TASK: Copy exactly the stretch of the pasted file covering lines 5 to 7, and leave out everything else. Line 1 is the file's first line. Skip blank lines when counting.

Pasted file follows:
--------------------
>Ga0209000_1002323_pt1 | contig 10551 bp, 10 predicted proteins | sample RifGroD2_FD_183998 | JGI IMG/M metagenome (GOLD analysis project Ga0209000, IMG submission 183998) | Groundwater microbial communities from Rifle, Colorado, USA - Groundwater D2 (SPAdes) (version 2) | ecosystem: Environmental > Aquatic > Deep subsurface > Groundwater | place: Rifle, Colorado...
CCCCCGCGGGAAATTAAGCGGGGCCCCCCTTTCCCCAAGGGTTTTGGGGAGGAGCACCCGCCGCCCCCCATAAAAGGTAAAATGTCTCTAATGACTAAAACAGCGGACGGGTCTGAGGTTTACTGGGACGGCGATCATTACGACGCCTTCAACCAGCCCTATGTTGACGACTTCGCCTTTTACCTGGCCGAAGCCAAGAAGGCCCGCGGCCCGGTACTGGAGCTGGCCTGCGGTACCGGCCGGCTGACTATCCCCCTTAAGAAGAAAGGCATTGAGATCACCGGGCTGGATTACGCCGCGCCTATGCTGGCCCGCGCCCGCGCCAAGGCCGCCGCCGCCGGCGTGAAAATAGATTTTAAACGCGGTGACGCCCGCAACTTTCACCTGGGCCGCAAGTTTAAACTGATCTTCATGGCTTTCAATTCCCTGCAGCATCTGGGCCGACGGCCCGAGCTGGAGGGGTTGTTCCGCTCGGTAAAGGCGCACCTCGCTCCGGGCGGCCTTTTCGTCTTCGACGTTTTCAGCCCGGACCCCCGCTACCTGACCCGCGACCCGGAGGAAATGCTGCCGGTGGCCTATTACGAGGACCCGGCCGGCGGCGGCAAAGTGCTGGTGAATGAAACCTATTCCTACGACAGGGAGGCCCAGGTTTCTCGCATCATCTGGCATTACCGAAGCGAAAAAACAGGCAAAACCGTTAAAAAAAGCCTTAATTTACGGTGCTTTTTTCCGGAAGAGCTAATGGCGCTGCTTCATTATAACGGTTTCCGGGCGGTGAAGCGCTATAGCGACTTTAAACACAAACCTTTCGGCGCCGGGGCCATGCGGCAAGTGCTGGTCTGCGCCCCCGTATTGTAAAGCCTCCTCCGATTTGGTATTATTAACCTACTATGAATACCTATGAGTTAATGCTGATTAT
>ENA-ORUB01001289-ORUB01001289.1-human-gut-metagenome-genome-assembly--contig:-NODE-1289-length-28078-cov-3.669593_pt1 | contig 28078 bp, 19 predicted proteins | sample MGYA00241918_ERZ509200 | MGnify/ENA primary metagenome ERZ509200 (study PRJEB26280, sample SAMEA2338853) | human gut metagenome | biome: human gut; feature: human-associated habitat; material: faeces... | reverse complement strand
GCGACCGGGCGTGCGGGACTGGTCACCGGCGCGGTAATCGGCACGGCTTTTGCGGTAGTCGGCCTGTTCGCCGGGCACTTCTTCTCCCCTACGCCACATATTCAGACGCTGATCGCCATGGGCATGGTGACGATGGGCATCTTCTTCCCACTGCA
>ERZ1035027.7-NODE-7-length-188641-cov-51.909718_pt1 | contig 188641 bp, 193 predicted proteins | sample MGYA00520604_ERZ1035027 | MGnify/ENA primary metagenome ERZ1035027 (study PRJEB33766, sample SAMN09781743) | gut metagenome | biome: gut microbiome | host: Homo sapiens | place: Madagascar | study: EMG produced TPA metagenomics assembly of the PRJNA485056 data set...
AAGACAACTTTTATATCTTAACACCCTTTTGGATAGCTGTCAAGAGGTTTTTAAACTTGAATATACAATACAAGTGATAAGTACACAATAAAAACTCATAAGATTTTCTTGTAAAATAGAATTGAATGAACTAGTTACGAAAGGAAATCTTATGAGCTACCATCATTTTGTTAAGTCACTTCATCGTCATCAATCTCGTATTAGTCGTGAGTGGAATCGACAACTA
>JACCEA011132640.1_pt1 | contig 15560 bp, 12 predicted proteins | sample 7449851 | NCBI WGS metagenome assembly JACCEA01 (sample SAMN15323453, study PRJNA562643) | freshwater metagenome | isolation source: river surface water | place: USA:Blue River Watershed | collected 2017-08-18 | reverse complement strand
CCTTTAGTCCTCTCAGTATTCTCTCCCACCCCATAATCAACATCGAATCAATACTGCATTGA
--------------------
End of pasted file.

>ERZ1035027.7-NODE-7-length-188641-cov-51.909718_pt1 | contig 188641 bp, 193 predicted proteins | sample MGYA00520604_ERZ1035027 | MGnify/ENA primary metagenome ERZ1035027 (study PRJEB33766, sample SAMN09781743) | gut metagenome | biome: gut microbiome | host: Homo sapiens | place: Madagascar | study: EMG produced TPA metagenomics assembly of the PRJNA485056 data set...
AAGACAACTTTTATATCTTAACACCCTTTTGGATAGCTGTCAAGAGGTTTTTAAACTTGAATATACAATACAAGTGATAAGTACACAATAAAAACTCATAAGATTTTCTTGTAAAATAGAATTGAATGAACTAGTTACGAAAGGAAATCTTATGAGCTACCATCATTTTGTTAAGTCACTTCATCGTCATCAATCTCGTATTAGTCGTGAGTGGAATCGACAACTA
>JACCEA011132640.1_pt1 | contig 15560 bp, 12 predicted proteins | sample 7449851 | NCBI WGS metagenome assembly JACCEA01 (sample SAMN15323453, study PRJNA562643) | freshwater metagenome | isolation source: river surface water | place: USA:Blue River Watershed | collected 2017-08-18 | reverse complement strand